Our favorite beats from the new Future album.
While Future's new self-titled album more or less explores the same themes as EVOL and Purple Reign, it is his most sonically adventurous project since Monster. Perhaps this is what Future meant in his interview with Zane Lowe when he expressed his desire to "go back to being more underground." Some are calling the project "Trap Zelda," and at times this is an accurate assessment, but more often it is defined by the sort of trunk-rattling, 808 Mafia-produced bangers we are used to hearing from Future. Perhaps he would have been better off he had gone all-in on "Trap Zelda" and followed the sound of the ocarina whistling the wind.
Anyway, here are our five favorite beats from FUTURE.
"Draco" (Prod. By DJ Spinz & Dun Deal)
I have never been to Atlanta's fabled Magic City, but from what I have gathered about it, the "Draco" beat succinctly captures its spirit -- the vaporization of inhibitions amidst a kaleidoscope of bright lights and a hurricane of bills, gyrating asses, and champagne foam.
"POA" (Prod. By Southside & Sonny Digital)
The "POA" beat gallops along at a thrilling pace, not unlike Gandalf and Pippin racing from Edoras to Minas Tirith on the back of Shadowfax. RUN, SHADOWFAX. SHOW US THE MEANING OF HASTE.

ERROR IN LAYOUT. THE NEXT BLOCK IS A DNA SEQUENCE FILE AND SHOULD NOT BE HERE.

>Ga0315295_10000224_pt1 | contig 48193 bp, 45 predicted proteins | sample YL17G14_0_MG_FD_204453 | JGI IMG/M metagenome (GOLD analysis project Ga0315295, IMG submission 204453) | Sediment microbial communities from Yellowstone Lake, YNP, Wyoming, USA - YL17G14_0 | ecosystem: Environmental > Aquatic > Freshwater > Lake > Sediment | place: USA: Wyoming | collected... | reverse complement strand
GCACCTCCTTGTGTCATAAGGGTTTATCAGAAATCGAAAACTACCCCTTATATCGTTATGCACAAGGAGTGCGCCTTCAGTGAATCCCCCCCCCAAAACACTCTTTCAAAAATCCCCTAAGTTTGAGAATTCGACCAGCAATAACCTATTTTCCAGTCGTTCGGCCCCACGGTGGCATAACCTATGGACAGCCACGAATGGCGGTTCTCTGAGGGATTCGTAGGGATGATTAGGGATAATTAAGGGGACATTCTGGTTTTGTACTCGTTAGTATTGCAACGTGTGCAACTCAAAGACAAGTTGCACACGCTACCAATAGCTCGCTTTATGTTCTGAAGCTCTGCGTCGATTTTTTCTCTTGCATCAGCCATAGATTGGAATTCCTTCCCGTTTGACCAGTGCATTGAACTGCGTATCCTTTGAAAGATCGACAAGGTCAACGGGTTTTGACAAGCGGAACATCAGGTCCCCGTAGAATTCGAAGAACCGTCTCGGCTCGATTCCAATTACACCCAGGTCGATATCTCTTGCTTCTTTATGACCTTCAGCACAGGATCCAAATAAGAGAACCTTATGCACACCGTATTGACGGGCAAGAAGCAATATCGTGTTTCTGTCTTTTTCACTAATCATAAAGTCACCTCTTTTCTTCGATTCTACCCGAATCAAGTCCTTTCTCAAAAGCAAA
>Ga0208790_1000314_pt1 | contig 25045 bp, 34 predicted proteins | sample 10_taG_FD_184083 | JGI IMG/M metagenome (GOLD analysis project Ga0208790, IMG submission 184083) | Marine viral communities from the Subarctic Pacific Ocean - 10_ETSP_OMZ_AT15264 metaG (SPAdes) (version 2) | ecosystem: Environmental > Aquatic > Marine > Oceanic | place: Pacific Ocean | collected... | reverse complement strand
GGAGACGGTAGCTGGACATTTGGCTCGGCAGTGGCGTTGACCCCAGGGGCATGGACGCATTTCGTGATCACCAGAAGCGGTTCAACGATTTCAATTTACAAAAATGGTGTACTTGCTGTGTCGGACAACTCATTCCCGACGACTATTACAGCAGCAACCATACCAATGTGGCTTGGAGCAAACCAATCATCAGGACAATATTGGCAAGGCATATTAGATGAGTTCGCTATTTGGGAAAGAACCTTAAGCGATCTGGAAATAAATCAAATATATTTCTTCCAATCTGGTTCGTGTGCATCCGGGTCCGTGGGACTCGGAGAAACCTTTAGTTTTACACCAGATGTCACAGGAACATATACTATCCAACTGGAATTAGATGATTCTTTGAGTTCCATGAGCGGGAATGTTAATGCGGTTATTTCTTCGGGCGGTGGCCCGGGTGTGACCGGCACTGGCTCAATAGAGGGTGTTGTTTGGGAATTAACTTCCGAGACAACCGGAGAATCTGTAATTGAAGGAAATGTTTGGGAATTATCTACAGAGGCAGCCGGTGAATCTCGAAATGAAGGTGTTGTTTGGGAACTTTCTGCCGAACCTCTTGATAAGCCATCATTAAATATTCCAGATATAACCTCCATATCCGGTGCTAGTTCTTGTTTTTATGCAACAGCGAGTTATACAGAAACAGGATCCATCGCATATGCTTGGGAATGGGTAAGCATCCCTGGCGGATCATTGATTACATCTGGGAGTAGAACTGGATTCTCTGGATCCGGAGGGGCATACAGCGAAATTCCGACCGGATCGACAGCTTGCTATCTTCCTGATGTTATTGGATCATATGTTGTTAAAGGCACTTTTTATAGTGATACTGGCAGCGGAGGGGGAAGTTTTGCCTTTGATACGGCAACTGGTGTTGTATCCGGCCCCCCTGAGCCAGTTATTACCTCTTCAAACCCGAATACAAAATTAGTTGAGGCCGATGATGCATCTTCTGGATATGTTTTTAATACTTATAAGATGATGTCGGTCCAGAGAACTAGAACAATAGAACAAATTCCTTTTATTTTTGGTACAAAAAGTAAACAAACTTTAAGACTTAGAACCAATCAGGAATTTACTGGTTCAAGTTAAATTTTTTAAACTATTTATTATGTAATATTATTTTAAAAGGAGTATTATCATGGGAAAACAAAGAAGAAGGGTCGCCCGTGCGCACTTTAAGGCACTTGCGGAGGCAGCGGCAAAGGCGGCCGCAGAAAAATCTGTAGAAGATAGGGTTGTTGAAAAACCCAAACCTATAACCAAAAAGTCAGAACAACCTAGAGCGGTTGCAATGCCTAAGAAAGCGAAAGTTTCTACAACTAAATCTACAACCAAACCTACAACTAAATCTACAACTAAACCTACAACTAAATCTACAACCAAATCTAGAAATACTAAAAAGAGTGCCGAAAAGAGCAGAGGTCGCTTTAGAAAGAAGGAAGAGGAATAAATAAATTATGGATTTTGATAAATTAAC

"Mask Off" (Prod. By Metro Boomin, Southside, Frank Dukes, & Cubeatz)
As Brandon, HNHH's social media coordinator, pointed out to me, "Mask Off" samples the same song (Tommy Butler's 1976 "Prison Song") that Murs and Slug sampled in "Woman Tonight." As Future demonstrated on Chance the Rapper's "Smoke Break," left field beats often bring out the best in him, and the airy flute and somber choral chants of "Mask Off" blend nicely with his self-comparisons to Rick James.
"I'm So Groovy" (Prod. By Tre Pounds)
Move over, Kid Cudi! Future is the new king of humming.
Part of the reason Future's symphony of MM-HMMMs works is because it is an effective counterpart to Tre Pounds' colorful bell arrangement, which evokes the image of a giant diamond rotating and glittering in the moonlight. As Future appears to rap to himself, as if affirming his own grooviness in the bathroom mirror, this immense, glittering jewel of a beat feels solitary and self-assured of its own innate quality.
"Feds Did a Sweep" (Prod. By Zaytoven & Cassius Jay)
"Feds Did a Sweep" continues in Future's tradition of depressing outros. ("Codeine Crazy," "Blood on the Money") Zaytoven and Cassius Jay begin the song by playing the flute of innocence, then initiate a gnarly filter sweep connoting a time warp, back to a bygone era when Future lived in the heart of the trap...